Flock: The browser that makes browsing obsolete

Filed under
Software

telegraph.co.uk: Think of the innovation that's happened in the last decade - the emergence of Google, YouTube and Facebook - and then consider for a moment the comparative lack of innovation in one crucial area: our web browsers, the software we use to access the internet.

gOS: A wake up call for Freedomware marketing

Filed under
Linux

libervis.com: Think gOS. It might not be such a bad advice after all. It's been hyped up, but it sold out. And there may be lessons in its deployment and success for all of us Free Software and GNU/Linux advocates! How can we trust any central entity with our computing activities and our data, an entity which is at that a private profit-driven, shareholder pressured public company?

Who Says Linux Doesn’t Have an Extraordinary MMORPG Game?

Filed under
Gaming

linuxfud.wordpress: Who Says Linux Doesn’t Have an Extraordinary MMORPG (Massive Multiplayer Online Role Playing Game) that’s extremely easer to install (yes, like in Microsoft Windows)?? I love this game!

Are $100 Laptops Doomed?

Filed under
Linux

Newsweek: At next week's Consumer Electronics Show in Las Vegas, the semiconductor giant Intel was planning to demonstrate a prototype of the celebrated One Laptop Per Child "XO" computer that runs not with the original AMD microprocessor but its own chip. But now Intel has broken with OLPC, and once again, One Laptop's founder, Nicholas Negroponte, is charging that the chip giant is messing with his charitable efforts for its own corporate ends.

kubuntu! how could you?

Filed under
SUSE
Ubuntu

quantumsaint.wordpress: During my glorious 10 day vacation I decided to get my hands on the Kubuntu 7.10 DVD iso. It was just waiting to be unleashed upon my new 64 bit dual core setup. No dice. Everything seemed to be going fine and then it gets to a point where it just stops.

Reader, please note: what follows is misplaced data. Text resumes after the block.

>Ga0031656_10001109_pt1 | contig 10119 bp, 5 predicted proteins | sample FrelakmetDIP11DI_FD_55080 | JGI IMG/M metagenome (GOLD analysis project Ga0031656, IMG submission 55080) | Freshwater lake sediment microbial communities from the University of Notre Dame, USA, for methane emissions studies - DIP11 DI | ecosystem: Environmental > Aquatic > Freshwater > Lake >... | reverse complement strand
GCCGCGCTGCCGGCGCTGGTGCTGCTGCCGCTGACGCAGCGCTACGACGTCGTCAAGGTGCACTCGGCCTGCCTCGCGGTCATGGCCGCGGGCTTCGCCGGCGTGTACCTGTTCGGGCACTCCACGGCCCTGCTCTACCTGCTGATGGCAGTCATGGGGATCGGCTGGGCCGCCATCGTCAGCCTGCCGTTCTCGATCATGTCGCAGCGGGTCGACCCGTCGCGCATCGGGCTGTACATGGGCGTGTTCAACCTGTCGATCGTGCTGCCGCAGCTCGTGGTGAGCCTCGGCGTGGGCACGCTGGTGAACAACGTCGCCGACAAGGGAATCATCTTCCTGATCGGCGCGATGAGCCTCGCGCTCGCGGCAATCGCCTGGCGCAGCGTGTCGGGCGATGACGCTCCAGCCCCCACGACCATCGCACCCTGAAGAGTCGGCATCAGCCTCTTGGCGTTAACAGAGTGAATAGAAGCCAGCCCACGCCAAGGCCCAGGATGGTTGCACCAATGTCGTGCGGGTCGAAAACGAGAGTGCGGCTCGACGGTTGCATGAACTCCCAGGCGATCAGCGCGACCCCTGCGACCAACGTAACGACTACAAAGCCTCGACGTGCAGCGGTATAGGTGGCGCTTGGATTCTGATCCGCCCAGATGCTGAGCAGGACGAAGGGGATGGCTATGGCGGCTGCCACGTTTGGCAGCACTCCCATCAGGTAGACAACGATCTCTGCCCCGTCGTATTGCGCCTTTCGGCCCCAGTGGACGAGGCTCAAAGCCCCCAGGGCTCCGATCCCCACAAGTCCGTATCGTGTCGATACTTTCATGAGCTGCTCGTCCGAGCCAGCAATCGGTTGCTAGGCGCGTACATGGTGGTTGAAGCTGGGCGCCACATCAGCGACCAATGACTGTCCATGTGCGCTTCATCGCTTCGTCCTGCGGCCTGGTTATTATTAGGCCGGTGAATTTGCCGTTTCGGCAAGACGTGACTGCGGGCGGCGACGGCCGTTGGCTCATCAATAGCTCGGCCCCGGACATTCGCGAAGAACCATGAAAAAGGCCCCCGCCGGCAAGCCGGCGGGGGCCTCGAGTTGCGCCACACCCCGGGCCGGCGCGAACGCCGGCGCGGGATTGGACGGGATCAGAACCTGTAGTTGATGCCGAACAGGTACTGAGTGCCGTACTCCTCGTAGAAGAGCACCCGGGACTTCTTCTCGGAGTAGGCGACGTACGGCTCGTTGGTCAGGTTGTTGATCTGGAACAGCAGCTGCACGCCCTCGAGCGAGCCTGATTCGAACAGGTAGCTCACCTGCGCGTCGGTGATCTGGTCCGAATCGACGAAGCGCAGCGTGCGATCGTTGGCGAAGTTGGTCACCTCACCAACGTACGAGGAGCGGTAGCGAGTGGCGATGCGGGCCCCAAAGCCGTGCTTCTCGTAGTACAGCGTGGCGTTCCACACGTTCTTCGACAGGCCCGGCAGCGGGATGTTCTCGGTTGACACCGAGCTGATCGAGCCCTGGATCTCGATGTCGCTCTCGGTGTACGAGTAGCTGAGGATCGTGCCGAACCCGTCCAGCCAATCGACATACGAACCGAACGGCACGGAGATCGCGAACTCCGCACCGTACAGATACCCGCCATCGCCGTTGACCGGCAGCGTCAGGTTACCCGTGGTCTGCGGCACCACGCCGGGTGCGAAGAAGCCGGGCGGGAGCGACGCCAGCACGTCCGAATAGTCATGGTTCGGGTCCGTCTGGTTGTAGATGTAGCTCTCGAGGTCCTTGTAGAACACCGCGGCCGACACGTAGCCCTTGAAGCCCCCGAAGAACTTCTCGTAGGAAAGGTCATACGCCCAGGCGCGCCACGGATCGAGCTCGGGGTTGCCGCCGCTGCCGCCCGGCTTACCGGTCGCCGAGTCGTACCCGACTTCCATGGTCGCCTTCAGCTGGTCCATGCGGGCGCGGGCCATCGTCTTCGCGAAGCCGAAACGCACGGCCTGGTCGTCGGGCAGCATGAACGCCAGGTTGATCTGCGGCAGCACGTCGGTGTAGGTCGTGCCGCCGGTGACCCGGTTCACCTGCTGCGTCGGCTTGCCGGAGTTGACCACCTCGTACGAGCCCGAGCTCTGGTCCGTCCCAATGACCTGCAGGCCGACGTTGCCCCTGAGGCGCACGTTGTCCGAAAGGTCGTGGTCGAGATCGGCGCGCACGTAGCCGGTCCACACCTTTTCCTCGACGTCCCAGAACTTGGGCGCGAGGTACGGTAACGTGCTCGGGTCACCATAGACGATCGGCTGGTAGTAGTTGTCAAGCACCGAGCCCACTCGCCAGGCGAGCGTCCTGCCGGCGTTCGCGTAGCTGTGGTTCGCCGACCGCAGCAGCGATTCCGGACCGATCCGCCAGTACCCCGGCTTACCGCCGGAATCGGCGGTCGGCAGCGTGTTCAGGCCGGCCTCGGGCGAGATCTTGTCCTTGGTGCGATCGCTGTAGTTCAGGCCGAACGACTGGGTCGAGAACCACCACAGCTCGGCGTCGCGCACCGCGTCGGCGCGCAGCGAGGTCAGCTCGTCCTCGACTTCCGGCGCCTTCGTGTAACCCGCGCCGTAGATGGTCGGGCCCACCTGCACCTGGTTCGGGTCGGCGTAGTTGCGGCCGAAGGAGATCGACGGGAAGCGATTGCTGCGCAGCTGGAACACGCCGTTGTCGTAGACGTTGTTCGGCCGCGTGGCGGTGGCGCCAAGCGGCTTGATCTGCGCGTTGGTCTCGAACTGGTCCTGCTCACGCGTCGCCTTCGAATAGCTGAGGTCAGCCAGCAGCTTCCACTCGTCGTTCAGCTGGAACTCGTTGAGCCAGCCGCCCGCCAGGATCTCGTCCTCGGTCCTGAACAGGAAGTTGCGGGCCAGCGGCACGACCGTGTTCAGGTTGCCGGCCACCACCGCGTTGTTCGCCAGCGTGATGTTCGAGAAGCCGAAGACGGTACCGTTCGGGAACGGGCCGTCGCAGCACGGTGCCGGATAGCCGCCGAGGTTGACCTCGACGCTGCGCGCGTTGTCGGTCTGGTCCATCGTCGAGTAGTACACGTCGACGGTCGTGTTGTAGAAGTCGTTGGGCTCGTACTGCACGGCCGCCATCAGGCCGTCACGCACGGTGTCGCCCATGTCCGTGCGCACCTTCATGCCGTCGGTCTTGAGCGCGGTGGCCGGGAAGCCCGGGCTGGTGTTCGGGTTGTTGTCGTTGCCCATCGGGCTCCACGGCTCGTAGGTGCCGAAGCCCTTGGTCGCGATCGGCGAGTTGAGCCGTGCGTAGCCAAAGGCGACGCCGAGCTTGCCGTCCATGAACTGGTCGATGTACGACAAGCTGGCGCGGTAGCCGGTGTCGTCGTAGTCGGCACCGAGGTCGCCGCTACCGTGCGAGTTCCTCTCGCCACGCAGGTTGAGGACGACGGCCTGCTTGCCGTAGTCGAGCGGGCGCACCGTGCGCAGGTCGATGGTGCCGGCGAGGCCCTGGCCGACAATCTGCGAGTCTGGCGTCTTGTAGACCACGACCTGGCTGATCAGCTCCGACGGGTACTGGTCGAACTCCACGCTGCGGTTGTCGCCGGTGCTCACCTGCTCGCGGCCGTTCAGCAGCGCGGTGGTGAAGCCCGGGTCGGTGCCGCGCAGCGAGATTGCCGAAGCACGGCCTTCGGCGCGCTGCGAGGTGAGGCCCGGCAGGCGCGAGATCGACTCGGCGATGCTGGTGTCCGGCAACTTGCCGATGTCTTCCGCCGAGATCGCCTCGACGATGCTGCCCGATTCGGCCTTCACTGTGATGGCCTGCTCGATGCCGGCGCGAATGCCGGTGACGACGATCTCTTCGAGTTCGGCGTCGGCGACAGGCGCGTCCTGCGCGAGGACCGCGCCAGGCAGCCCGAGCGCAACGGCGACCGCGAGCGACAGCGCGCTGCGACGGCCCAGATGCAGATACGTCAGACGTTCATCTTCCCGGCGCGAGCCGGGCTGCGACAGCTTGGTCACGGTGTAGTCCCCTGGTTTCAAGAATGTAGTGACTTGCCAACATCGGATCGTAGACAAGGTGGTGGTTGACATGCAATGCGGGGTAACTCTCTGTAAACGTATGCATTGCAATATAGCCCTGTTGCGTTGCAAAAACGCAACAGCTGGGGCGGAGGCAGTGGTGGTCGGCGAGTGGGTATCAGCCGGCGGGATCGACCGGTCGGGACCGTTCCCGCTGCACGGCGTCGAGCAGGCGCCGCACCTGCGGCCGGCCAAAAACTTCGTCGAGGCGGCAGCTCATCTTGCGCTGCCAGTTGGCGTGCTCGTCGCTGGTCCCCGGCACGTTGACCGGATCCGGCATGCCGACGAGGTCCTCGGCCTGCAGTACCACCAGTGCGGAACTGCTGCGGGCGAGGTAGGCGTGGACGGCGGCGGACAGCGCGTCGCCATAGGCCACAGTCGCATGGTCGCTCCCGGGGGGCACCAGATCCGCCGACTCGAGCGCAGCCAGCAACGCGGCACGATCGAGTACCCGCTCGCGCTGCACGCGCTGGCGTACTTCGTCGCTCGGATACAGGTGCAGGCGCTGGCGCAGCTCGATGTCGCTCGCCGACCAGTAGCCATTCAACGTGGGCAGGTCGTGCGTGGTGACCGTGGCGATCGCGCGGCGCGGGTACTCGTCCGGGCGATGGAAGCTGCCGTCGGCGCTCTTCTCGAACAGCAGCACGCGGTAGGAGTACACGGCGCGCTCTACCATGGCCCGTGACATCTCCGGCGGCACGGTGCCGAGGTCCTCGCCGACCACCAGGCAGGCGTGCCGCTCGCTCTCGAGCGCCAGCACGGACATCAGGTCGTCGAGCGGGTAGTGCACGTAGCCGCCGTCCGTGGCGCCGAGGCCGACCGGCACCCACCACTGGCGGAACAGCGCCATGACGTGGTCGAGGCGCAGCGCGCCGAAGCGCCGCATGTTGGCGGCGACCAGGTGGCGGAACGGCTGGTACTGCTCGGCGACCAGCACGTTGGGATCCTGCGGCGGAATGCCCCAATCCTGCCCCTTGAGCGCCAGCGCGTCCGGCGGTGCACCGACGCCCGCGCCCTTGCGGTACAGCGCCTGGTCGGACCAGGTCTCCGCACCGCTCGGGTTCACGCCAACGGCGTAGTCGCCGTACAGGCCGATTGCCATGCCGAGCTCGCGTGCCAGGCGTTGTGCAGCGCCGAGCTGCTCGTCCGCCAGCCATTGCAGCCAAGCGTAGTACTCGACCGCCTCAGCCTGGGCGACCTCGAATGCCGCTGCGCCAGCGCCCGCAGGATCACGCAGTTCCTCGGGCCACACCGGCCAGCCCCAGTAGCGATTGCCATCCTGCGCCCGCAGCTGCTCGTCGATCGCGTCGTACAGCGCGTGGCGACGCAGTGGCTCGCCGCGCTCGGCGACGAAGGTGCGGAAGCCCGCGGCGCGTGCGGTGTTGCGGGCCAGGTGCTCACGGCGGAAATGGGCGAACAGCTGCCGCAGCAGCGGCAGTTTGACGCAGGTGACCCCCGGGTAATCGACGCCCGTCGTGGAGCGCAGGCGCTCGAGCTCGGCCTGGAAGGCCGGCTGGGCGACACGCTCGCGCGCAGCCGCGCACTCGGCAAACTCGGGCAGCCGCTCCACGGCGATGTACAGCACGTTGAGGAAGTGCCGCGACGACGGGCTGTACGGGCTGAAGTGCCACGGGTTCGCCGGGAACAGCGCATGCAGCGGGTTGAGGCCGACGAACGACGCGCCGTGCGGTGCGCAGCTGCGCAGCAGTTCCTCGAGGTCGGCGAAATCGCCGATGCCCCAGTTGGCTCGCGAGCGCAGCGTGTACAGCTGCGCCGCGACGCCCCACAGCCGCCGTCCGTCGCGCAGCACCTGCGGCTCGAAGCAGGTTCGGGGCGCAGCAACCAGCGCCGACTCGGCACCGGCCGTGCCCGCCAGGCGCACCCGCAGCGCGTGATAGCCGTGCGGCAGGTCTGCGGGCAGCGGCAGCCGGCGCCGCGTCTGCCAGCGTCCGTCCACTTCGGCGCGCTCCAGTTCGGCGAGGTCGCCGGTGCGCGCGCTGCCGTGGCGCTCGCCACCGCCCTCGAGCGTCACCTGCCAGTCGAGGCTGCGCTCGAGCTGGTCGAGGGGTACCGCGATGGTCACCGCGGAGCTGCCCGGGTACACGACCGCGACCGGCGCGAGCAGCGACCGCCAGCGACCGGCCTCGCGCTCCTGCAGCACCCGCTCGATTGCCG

Also: The 64 bit Mystery

Linux, Leopard Can't Bite Vista

Filed under
Microsoft

forbes: The reviews are in--and they don't matter one damn bit. Microsoft's Windows Vista went on sale a year ago this month, and despite poor marks from the tech press and heaping helpings of scorn from Mac and Linux aficionados, the operating system has turned into a money machine for Microsoft. Just look at the numbers.

Speaking Truth to Power Sometimes Involves Yelling

Linux Today: My colleague Bruce Byfield made some good points in his recent blog entry "Conspiracy theorists and free software." In it, he outlines his concerns that there is a vocal faction in the free software community that is too obsessed with a certain proprietary company, and that their rants and raves amount to so much rabble-rousing, which ultimately hurts the community at large.

Is Red Hat still relevent? You bet.

Filed under
Linux

montanalinux.org: I recently attended a Linux Installfest and the primary distribution recommended by those heading up the event was Ubuntu. That's all well and good but during their Linux dog-and-pony-show a statement was made regarding Red Hat that struck me.

Speaking Hangman is fun for the whole family

Filed under
Software

linux.com: Speaking Hangman is a cross-platform bilingual game that's both fun and educational, and suitable for the whole family.

A short rant on Ubuntu and dpkg: fsck you, dpkg

Filed under
Ubuntu

rudd-o.com: A long long time ago, in a gal… in an older computer, I had Fedora. RPM — the packaging system in Fedora — was amazing in several aspects. Fast-forward to my contemporary Kubuntu system.